|23rd Governor of Connecticut Colony|
|Preceded by||Position re-established|
|Succeeded by||Fitz-John Winthrop|
|Preceded by||William Leete|
|Succeeded by||Position abolished|
|Born||February 23, 1622|
Pitminster, Somerset, England
|Died||July 12, 1710 (aged 88)|
Milford, Connecticut Colony
|Spouse||Jane Tapp Treat|
Robert Treat (February 23, 1622 – July 12, 1710) was a New England Puritan colonial leader, militia officer and governor of the Connecticut Colony between 1683 and 1698. In 1666 he helped found Newark, New Jersey.
Treat was born in Pitminster, Somerset, England, and emigrated to Massachusetts with his family in 1630, when he was six. His father was Richard Treat and his mother was Alice Gaylord. In 1637, his family were early settlers at Wethersfield, Connecticut. He settled in Milford, Connecticut in 1639 and became one of the leaders of the New Haven Colony, serving in the General Court as its assembly was known.
On Christmas Day, 1647 he married Jane Tapp in Milford, with whom he had eight children. Jane died on October 31, 1703. He then married Mrs. Elizabeth (Powell) Bryan, the daughter of Elder Michael and Abigail Powell of Boston, on October 24, 1705. She was twice widowed before marrying Gov. Treat. She died on January 10, 1706.
When the Connecticut Charter of 1662 forced the New Haven Colony to merge with Connecticut in 1665, Treat led a group of dissidents who left the colony. They moved to New Jersey in 1666 where they were joined by other dissidents from Branford, Connecticut, another part of the former New Haven Colony. The dissidents from Branford were led by Abraham Pierson, the elder. Treat wanted the new community to be named Milford. Pierson, a devout Puritan, preferred the name New Ark, and this place is now known as Newark. Treat returned to Milford, Connecticut in 1672 and lived there the rest of his life.
Treat headed the colony's militia for several years, principally against the Narragansett Indians. This included participating in King Philip's War in 1676, where he was named Commander-in-Chief of Connecticut's forces. Treat, for example, had a crucial role in fighting that took place near Deerfield, Massachusetts, along with 300 Connecticut militiamen. He also took part in the Great Swamp Fight, one of the bloodiest battles of the war, against the Narragansetts. He served on the Governor's Council continuously from 1676 to 1708.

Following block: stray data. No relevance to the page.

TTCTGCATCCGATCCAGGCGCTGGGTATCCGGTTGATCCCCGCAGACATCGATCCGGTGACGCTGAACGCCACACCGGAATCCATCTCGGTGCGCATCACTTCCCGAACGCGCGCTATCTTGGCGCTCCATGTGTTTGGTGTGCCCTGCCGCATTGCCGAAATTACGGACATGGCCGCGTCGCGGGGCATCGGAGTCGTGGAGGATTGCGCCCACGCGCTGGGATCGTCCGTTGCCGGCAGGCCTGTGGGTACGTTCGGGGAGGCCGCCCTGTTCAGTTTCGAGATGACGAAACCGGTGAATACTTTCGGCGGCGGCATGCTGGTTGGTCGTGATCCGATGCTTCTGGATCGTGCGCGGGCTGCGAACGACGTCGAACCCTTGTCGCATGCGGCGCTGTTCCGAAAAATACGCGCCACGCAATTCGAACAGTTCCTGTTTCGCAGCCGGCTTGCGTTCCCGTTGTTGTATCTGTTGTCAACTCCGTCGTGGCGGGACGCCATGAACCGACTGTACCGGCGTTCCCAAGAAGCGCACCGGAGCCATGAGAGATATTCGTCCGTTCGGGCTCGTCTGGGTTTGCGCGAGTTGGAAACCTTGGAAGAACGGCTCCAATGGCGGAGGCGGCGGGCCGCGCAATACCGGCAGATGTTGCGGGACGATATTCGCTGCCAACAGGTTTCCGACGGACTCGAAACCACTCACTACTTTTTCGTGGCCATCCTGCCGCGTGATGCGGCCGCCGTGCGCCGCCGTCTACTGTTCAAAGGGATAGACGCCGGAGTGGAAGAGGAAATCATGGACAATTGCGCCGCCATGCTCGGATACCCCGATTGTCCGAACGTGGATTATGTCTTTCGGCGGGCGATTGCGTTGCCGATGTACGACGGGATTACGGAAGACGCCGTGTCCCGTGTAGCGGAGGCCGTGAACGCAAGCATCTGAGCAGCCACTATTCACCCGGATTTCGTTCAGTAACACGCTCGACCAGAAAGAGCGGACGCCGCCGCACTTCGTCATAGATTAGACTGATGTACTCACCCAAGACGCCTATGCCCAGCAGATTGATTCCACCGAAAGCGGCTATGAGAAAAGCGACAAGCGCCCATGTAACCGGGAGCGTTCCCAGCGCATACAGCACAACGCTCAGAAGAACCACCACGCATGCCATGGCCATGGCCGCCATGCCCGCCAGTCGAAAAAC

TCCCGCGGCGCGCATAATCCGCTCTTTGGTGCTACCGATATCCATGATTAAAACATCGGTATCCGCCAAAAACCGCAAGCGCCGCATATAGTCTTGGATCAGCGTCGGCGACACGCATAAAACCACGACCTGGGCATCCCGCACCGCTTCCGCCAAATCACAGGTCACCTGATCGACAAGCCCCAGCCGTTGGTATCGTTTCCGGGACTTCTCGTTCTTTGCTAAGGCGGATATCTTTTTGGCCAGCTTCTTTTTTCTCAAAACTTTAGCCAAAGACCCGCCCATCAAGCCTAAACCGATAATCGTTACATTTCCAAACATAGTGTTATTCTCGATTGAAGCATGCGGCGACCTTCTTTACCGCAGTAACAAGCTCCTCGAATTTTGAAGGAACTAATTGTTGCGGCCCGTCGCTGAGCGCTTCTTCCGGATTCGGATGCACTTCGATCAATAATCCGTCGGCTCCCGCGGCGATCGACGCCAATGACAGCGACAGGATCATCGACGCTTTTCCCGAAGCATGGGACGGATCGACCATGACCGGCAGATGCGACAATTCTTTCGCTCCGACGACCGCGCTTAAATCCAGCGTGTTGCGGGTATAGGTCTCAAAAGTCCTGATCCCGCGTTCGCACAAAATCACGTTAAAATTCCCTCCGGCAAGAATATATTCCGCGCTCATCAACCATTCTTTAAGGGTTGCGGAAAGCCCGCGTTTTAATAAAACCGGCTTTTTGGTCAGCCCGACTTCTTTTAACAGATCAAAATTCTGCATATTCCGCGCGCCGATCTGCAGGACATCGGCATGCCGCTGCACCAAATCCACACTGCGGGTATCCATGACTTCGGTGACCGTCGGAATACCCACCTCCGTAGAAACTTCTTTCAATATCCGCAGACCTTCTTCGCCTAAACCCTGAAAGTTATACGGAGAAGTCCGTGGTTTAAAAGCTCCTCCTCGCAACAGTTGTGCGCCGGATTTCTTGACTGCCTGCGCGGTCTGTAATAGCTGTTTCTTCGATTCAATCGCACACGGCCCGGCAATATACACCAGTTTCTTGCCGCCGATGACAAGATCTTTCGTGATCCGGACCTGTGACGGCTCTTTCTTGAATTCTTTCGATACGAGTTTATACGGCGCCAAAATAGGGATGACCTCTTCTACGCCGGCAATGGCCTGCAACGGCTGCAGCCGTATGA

First elected Governor in 1683, Treat was supplanted by Sir Edmund Andros in 1687, making Connecticut part of the Dominion of New England. Treat is credited with having a role in concealing the state's charter in the Charter Oak, and resumed his job as governor when the dominion scheme fell apart in 1689. He was re-elected annually until being defeated by Fitz-John Winthrop in 1698.
Treat died in Milford, New Haven County, Connecticut, on July 12, 1710. He is interred at Milford Cemetery in Connecticut.
His descendants include:
- Robert Treat Paine (1731–1814), signer of the Declaration of Independence
- Israel Crane (1758-1848), merchant in Cranetown (present-day Montclair, NJ)
- Thomas Edison (1847–1931), inventor
- Sidney Mason Stone (1803-1882), architect
- Margaret Sidney (1844-1924) author of Five Little Peppers children's series.
- Nathaniel Treat (1798–1895), politician
- Joseph B. Treat (1836–1919), politician
- Charles Treat (1859–1941), general
- Charles H. Treat (1842–1910), Treasurer of the United States from 1905 to 1909
- Charles W. Woodworth (1865–1940), entomologist
- Treat Williams (1951-2023), Actor/Director/Singer/Pilot
- "Robert Treat". Connecticut State Library. Archived from the original on 8 January 2013. Retrieved 15 January 2013.
- New Jersey Opinion: Where Did This Name Come From? by Abraham Resnick — New York Times — February 25, 1990
- "Robert Treat". The Political Graveyard. Retrieved 15 January 2013.
- Treat Williams
- Edward Paul Rindler, "The Migration from the New Haven Colony to Newark, East New Jersey: A Study of Puritan Values and Behavior, 1630-1720" PhD dissertation u of Pennsylvania; Dissertation Abstracts International (1978), 38#11 pp 6792–6792 online